Customer disservice from Ryanair

In modern times, when everyone and their grandmother is online and the internet is a primary resource for information about a product or service, it’s more important than ever to ensure that you are aware of your online reputation. As I reported a few days ago, Facebook, a leading online service, has proven recently that it uses modern channels to listen to what its users are saying and to join in with online discussion.

More and more businesses are actively monitoring the internet to see what people are saying about them and their services. Companies like Cablecom – who have had a difficult time with their customer service reputation here in Switzerland over the past couple of years – are not only following up on blog posts and online discussion but also contacting those who report bad experience in order to try and improve the situation and fix problems. Merely being pro-active in trying times is a good sign that even where a company has made mistakes, they are doing their best to correct what’s gone wrong.

Opening up online discussion has pitfalls and it’s important to remember that it’s just as important to make sure that online customer support follows the same general guidelines as in any other customer service environment. Customer-facing representatives must be fully trained in how to deal with complaints, as they as the public face of the company in situations which are potentially stressful and ripe for negative publicity.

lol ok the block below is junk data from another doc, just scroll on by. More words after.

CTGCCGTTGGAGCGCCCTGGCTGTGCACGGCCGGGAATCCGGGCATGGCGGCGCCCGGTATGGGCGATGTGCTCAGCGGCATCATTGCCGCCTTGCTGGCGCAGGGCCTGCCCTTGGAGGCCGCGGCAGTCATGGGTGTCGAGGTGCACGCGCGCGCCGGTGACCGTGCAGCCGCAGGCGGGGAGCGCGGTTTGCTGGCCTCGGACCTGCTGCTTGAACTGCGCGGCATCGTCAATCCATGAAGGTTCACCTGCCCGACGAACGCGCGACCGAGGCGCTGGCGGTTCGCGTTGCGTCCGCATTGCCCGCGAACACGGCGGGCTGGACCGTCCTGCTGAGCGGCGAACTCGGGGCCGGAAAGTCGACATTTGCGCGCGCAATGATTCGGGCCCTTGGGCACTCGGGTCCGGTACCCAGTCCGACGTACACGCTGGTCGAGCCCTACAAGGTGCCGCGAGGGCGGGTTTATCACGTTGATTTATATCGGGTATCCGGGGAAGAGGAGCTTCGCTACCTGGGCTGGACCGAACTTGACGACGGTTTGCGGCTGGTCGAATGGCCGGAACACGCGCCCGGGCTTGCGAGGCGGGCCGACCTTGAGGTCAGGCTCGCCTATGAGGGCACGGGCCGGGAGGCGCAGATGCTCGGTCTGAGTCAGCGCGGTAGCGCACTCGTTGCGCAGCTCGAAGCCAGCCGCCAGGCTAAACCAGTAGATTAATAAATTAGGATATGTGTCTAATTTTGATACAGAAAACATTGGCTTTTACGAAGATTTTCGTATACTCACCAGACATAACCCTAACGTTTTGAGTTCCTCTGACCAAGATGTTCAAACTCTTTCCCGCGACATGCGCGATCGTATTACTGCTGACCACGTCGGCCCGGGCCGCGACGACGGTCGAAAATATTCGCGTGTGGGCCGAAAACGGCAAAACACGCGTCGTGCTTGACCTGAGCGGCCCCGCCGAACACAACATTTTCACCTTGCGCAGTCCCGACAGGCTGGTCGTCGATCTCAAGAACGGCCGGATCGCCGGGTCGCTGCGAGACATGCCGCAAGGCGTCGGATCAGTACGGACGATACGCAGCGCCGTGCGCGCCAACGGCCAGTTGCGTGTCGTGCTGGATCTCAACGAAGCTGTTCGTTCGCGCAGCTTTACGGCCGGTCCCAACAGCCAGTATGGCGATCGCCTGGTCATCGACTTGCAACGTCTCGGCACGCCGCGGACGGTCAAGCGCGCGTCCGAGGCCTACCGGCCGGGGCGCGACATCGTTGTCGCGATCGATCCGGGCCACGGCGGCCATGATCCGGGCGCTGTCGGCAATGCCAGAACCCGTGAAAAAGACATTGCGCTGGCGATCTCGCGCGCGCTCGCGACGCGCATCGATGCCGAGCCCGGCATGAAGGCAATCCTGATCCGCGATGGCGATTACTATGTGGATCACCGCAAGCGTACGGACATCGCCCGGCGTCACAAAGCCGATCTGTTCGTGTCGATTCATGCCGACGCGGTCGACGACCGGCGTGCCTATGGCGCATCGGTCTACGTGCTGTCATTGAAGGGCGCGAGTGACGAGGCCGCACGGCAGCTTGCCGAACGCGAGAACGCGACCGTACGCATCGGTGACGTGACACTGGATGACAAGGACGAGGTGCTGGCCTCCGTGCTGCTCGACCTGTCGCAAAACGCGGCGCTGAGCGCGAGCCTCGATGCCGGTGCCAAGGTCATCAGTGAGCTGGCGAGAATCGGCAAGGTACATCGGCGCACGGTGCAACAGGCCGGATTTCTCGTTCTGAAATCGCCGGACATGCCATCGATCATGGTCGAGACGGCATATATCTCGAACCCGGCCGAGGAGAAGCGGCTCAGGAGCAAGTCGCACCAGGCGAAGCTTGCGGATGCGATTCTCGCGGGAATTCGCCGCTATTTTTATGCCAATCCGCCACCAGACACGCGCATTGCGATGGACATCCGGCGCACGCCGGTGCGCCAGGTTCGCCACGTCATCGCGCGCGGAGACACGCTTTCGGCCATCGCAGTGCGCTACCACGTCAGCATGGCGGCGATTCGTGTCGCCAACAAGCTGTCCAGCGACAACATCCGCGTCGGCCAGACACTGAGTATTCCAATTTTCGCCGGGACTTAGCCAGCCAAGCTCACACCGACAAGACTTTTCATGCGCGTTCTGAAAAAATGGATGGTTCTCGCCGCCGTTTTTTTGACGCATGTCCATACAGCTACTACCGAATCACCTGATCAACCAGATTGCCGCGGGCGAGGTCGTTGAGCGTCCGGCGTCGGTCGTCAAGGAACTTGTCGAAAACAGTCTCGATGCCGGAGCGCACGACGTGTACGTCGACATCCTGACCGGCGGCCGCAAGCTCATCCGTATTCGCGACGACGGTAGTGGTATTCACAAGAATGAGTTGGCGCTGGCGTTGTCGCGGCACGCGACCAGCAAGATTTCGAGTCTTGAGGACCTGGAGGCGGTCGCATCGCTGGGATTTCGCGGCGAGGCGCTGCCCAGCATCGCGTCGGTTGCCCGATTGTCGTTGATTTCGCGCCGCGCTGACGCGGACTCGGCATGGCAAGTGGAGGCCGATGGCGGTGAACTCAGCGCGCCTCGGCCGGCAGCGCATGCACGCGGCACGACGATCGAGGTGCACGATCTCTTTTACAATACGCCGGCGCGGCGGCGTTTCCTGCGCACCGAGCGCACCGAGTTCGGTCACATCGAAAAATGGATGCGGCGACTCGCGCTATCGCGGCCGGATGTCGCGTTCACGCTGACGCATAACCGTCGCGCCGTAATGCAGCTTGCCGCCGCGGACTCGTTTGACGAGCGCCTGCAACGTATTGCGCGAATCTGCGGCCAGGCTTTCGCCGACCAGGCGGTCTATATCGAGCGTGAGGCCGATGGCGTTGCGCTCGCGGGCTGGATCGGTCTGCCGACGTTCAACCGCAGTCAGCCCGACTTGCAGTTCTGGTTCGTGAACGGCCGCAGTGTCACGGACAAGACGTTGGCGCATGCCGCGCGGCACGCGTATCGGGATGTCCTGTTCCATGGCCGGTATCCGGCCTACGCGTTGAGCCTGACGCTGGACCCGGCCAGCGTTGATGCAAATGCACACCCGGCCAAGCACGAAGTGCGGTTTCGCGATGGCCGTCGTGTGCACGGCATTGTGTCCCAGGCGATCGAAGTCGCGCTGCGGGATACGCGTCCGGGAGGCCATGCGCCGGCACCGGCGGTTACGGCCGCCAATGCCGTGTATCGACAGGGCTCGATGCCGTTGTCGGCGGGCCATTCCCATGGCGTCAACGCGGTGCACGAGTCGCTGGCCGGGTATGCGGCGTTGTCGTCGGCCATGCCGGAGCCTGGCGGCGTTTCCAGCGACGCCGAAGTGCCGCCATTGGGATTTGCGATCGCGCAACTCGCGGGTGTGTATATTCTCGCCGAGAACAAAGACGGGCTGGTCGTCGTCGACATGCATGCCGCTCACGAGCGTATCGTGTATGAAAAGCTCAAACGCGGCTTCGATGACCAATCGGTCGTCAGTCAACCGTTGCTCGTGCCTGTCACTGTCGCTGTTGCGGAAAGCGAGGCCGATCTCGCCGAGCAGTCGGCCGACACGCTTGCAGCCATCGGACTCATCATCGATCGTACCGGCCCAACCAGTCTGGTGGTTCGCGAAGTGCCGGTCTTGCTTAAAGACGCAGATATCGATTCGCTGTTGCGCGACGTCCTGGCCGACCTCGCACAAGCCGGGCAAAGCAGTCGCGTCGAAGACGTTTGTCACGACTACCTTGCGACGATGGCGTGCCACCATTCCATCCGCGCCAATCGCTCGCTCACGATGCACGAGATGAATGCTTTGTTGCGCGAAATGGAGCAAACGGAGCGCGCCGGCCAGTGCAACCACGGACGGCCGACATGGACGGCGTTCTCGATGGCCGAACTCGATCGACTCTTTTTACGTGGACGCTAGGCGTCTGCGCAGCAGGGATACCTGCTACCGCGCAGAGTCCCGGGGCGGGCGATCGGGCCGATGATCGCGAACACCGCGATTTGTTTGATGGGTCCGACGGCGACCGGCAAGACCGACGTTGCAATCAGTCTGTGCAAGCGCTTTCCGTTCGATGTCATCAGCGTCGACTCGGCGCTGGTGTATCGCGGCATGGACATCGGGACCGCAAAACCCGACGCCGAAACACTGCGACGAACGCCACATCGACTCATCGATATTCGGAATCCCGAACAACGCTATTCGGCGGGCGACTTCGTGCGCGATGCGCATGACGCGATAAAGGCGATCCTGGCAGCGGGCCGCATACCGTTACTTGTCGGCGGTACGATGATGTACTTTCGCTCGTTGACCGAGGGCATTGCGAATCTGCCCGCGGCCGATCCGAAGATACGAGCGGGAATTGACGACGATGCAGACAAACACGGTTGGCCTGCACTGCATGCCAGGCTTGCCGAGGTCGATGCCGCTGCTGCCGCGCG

A recent example is that of airline Ryanair, who have a less than perfect record for customer service, which won’t be improved by a recent online episode. Jason Roe, a web developer in Ireland, spotted a suspected flaw in the online booking system which appeared to allow users to book flights for €0.00. Jason posted the flaw to his blog and was spotted by an anonymous member of Ryanair staff, who promptly proceeded to show why only trained members of the customer service team should deal with potentially problematic situations. In a series of comments on Jason’s website, the staff member (who was confirmed as a member of Ryanair staff through tracking the I.P. address of their computer to Ryanair headquarters) begins by responding in perhaps the least professional terms I’ve seen:

jason! you’re an idiot and a liar!! […] what self respecting developer uses a crappy CMS such as word press anyway AND puts they’re mobile ph number online, i suppose even a prank call is better than nothing on a lonely sat evening!!

The “anonymous” commenter (or commenters) continued in a similar vein throughout the comments section; whereas Jason and the visitors to the site have perhaps justifiably angered Ryanair by publishing a potential security hole in their system, the situation would be better handled officially from the start. The original blog entry, which went online a few days ago, had drawn nearly 120 comments at the time of my writing this article, and it has already begun gaining more online visibility; not just from bloggers, but also from respected British national daily newspapers The Telegraph and Times Online. Searching for Ryanair at already returns a series of negative responses within the first few results.

The official statement from Ryanair, published in the aforementioned Telegraph article, will do little to help improve the corporate image of the airline:

Ryanair can confirm that a Ryanair staff member did engage in a blog discussion. It is Ryanair policy not to waste time and energy in corresponding with idiot bloggers and Ryanair can confirm that it won’t be happening again. Lunatic bloggers can have the blog sphere all to themselves as our people are far too busy driving down the cost of air travel.

Update: Hans Kullin of Burson-Marsteller Sweden has written the following two blog posts on previous Ryanair customer service issues:

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